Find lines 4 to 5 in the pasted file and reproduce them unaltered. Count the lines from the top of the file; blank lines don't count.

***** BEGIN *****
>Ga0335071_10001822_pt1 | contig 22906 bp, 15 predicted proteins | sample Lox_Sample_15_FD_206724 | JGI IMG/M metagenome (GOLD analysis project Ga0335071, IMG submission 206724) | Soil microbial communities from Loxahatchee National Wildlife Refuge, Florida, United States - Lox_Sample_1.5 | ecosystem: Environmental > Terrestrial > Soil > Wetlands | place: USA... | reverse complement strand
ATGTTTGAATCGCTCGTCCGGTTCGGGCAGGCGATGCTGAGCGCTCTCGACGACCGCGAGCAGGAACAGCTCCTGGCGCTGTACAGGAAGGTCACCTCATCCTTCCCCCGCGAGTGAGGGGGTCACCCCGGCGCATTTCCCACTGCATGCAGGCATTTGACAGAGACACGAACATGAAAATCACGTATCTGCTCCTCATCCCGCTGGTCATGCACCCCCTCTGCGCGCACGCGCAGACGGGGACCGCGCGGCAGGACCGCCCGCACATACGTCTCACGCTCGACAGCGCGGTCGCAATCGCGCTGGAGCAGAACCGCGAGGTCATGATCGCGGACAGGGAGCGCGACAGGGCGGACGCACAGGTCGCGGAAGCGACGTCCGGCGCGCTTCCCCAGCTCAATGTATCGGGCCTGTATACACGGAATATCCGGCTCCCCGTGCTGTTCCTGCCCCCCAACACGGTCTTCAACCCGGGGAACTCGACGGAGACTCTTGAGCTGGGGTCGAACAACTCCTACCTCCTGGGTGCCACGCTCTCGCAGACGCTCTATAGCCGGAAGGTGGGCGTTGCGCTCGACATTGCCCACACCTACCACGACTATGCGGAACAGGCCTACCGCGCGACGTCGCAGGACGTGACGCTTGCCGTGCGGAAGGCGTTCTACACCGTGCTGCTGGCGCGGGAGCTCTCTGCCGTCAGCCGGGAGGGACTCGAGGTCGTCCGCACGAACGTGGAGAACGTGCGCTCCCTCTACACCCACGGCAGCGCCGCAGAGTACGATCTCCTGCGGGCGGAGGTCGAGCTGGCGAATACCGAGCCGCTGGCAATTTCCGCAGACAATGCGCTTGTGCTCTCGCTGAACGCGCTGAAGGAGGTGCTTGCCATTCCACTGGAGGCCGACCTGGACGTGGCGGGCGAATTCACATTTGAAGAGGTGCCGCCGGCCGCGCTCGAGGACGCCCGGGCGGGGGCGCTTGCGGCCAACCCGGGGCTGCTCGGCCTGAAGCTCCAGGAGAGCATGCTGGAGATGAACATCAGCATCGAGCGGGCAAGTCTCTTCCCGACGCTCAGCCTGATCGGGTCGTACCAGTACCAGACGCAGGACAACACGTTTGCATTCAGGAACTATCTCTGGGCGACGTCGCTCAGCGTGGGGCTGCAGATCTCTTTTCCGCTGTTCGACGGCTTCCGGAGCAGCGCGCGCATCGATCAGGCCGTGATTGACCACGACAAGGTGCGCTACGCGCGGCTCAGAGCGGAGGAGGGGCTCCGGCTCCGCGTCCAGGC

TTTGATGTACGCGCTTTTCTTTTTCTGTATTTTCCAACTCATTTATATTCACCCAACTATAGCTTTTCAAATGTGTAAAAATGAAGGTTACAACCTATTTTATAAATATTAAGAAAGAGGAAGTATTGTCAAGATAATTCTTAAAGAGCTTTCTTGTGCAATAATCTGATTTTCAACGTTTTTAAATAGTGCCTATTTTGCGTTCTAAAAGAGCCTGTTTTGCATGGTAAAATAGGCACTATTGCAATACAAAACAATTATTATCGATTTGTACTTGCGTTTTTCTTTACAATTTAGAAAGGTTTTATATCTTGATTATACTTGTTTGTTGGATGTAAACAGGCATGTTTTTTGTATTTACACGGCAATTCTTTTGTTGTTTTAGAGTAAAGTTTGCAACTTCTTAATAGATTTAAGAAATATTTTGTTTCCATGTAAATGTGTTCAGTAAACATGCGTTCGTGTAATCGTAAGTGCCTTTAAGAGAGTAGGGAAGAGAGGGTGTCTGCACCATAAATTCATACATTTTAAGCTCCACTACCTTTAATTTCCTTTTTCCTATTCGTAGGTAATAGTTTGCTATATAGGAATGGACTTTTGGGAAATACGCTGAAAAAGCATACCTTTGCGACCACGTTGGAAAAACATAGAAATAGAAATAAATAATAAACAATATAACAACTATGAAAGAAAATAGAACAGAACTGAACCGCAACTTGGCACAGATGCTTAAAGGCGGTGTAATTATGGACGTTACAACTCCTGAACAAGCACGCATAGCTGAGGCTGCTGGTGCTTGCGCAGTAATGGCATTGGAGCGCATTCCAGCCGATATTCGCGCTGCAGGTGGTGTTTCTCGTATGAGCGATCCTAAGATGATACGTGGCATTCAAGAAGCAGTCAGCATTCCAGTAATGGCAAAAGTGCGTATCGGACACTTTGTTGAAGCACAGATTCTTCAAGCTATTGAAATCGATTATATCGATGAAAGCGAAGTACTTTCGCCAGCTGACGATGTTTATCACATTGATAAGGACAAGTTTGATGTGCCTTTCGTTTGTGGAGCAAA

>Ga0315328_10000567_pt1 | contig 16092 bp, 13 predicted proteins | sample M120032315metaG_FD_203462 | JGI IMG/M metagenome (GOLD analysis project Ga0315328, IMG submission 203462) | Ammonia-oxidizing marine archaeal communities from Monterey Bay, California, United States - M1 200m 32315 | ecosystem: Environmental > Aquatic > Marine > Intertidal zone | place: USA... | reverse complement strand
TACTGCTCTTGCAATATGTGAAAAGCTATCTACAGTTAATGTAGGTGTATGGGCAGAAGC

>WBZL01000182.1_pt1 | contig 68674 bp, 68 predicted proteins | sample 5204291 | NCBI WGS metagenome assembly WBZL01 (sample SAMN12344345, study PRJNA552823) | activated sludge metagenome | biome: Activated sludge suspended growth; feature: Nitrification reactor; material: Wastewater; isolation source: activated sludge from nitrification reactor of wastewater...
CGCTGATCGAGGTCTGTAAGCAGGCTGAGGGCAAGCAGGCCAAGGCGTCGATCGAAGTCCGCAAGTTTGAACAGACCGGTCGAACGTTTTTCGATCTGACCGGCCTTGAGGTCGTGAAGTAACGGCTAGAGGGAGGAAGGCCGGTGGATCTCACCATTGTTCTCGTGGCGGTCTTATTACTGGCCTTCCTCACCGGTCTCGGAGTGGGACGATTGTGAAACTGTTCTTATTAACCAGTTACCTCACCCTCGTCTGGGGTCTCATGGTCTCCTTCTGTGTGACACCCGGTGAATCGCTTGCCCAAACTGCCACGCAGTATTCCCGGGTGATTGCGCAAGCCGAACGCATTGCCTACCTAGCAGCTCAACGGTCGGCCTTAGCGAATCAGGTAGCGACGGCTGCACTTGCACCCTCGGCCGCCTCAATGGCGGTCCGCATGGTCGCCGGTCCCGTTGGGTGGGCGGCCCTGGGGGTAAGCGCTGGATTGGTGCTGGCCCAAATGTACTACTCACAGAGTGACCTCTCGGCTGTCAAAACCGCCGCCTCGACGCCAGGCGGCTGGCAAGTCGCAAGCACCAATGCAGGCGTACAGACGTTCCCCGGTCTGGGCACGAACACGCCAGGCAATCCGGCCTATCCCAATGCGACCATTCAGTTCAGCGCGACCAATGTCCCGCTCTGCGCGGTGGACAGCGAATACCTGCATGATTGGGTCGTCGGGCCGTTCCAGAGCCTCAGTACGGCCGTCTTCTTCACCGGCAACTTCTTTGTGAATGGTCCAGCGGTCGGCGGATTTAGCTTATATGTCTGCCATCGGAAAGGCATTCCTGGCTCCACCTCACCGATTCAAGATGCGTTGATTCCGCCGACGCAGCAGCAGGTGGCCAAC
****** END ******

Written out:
>Ga0315328_10000567_pt1 | contig 16092 bp, 13 predicted proteins | sample M120032315metaG_FD_203462 | JGI IMG/M metagenome (GOLD analysis project Ga0315328, IMG submission 203462) | Ammonia-oxidizing marine archaeal communities from Monterey Bay, California, United States - M1 200m 32315 | ecosystem: Environmental > Aquatic > Marine > Intertidal zone | place: USA... | reverse complement strand
TACTGCTCTTGCAATATGTGAAAAGCTATCTACAGTTAATGTAGGTGTATGGGCAGAAGC